By contrast, 401(k)s outpaced traditional pension, or defined-benefit, plans from 1997 to 1999.
Both styles of retirement plans did poorly during the declining stock market, but defined-benefit plans didn’t lose as much money. In 2002, for example, 401(k)s declined by about 12.3 percent, while defined-benefit plans dipped about 8.4 percent.
Sylvester Schieber, director of research and information at Watson Wyatt, notes that the professional managers running the traditional plans may have diversified their investments more. Employees, on the other hand, may have loaded up on high-risk, high-reward stocks that sometimes perform very well during bull markets and very poorly during bear markets.
"The results probably suggest that employers should be communicating with their workers not only periodically about appropriate allocations and diversification of assets, but they ought to remind people that in order to fulfill the (investment) strategies they’re trying to implement, they’ll have to adjust their portfolios from time to time," Schieber says. "The folks who manage defined-benefit plans are rebalancing portfolios on a periodic basis. ...They certainly have avoided the depth of the market downturn that was inflicted on defined-contribution participants because they weren’t doing that."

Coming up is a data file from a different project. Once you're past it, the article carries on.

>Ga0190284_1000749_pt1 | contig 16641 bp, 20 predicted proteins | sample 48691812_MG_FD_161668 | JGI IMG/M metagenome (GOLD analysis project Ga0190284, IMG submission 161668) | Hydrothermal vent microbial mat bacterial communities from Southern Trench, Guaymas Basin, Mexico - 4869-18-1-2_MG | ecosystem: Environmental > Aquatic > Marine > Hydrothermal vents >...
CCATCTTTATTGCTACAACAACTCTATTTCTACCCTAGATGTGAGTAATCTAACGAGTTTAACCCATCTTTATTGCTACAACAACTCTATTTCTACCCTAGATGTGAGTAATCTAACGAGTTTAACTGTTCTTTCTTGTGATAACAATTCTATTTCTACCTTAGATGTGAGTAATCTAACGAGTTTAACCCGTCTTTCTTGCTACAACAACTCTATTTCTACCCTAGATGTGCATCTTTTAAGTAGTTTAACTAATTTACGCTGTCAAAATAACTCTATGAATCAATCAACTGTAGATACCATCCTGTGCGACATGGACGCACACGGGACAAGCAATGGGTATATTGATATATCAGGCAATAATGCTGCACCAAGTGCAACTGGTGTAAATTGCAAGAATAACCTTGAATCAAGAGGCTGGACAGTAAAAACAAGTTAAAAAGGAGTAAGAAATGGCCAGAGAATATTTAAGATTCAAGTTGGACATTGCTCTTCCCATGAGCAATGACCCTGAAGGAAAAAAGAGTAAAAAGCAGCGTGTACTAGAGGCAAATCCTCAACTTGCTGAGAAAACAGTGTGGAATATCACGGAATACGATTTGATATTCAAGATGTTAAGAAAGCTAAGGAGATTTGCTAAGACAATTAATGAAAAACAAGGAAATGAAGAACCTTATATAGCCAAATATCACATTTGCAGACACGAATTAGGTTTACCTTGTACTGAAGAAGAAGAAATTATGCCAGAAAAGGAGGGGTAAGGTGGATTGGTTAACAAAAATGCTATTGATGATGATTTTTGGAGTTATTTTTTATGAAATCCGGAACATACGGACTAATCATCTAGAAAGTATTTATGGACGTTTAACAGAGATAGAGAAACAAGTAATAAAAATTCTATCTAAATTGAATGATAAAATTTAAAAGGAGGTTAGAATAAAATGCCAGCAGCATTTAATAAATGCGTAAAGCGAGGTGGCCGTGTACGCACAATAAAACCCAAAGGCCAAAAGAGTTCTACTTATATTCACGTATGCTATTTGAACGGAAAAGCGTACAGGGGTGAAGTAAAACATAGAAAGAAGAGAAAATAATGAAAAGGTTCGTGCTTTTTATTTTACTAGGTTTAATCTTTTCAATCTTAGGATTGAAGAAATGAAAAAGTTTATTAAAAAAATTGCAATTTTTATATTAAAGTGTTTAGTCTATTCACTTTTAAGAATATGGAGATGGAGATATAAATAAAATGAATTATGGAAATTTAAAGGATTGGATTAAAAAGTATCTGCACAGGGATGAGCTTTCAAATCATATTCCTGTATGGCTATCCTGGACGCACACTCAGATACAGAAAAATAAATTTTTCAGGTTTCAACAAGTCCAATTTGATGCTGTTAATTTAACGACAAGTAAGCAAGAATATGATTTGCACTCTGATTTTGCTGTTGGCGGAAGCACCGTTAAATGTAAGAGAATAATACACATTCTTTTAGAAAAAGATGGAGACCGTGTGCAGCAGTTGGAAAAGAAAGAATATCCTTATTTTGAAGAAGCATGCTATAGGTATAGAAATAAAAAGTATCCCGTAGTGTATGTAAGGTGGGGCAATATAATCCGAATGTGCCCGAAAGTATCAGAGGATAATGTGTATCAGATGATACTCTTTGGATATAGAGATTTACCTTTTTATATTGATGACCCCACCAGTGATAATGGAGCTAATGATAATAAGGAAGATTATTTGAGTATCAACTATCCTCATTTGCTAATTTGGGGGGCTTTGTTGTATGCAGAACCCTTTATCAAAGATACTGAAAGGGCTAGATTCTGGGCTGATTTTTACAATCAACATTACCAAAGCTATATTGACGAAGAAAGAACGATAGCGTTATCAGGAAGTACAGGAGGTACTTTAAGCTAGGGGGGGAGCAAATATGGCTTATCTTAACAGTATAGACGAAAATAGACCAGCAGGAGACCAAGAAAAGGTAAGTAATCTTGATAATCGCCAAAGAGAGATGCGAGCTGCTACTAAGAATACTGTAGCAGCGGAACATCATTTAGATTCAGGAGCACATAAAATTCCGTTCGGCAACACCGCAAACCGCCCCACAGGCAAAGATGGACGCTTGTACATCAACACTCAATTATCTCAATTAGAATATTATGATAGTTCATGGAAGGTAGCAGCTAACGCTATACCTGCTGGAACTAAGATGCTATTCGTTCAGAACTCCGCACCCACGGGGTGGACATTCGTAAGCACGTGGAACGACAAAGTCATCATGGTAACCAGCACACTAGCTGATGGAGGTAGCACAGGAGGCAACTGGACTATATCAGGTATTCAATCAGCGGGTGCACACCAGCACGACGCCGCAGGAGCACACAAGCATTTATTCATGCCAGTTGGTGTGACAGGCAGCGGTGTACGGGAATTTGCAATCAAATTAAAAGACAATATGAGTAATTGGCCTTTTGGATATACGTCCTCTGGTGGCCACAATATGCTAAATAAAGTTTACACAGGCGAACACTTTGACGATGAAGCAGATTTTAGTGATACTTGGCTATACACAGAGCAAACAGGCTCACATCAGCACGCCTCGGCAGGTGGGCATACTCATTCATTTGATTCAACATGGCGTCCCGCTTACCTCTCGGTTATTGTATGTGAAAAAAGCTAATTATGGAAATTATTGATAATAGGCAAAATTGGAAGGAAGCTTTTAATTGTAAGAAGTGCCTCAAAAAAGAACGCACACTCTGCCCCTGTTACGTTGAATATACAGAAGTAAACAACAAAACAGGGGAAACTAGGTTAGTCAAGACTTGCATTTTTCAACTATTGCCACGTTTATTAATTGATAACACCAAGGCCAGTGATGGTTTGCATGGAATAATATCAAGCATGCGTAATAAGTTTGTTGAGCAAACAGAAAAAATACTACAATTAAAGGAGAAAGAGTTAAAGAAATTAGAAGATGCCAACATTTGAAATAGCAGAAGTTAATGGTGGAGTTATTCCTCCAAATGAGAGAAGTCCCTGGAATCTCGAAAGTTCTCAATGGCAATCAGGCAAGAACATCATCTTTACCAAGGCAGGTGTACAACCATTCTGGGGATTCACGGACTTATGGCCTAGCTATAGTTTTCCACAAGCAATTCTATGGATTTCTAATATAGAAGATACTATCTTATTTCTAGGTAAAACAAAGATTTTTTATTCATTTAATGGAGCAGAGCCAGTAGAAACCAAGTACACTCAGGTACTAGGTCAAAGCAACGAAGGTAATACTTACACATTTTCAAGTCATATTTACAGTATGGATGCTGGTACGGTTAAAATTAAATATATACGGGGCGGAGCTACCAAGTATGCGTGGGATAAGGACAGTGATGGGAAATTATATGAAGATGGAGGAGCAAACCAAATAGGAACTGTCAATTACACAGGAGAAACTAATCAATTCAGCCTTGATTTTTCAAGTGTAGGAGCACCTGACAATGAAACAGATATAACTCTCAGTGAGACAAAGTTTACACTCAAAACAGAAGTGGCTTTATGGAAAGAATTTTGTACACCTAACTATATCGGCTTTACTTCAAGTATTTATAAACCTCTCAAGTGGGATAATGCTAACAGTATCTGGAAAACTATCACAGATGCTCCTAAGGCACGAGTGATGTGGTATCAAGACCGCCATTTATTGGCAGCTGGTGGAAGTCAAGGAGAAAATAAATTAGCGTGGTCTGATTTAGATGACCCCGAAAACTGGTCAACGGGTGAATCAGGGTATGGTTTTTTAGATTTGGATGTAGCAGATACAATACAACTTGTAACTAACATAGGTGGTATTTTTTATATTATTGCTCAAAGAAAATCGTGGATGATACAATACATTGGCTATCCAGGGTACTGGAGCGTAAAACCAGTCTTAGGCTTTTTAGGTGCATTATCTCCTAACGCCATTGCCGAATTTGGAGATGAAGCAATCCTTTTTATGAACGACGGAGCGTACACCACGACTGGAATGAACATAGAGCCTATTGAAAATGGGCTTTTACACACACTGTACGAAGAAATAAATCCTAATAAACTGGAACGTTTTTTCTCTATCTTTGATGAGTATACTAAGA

Schieber says a typical employer puts about 50 percent to 60 percent of its retirement assets in stocks. Employers stick to it with discipline, so that when the market rises and they find themselves too heavy in stocks, they’ll sell off perhaps 5 percent to 10 percent. "In a strong bull market it acts as a damper on their return," Schieber says, but in a bear market, the strategy can reduce losses.
Employees, meanwhile, might find themselves with 60 percent of their portfolio in stocks, and forgo any rebalancing, letting it become 65 percent or 70 percent as the market takes off. "You feel awfully good about that," Schieber says, "but not when you go through a period like 2000 to 2002."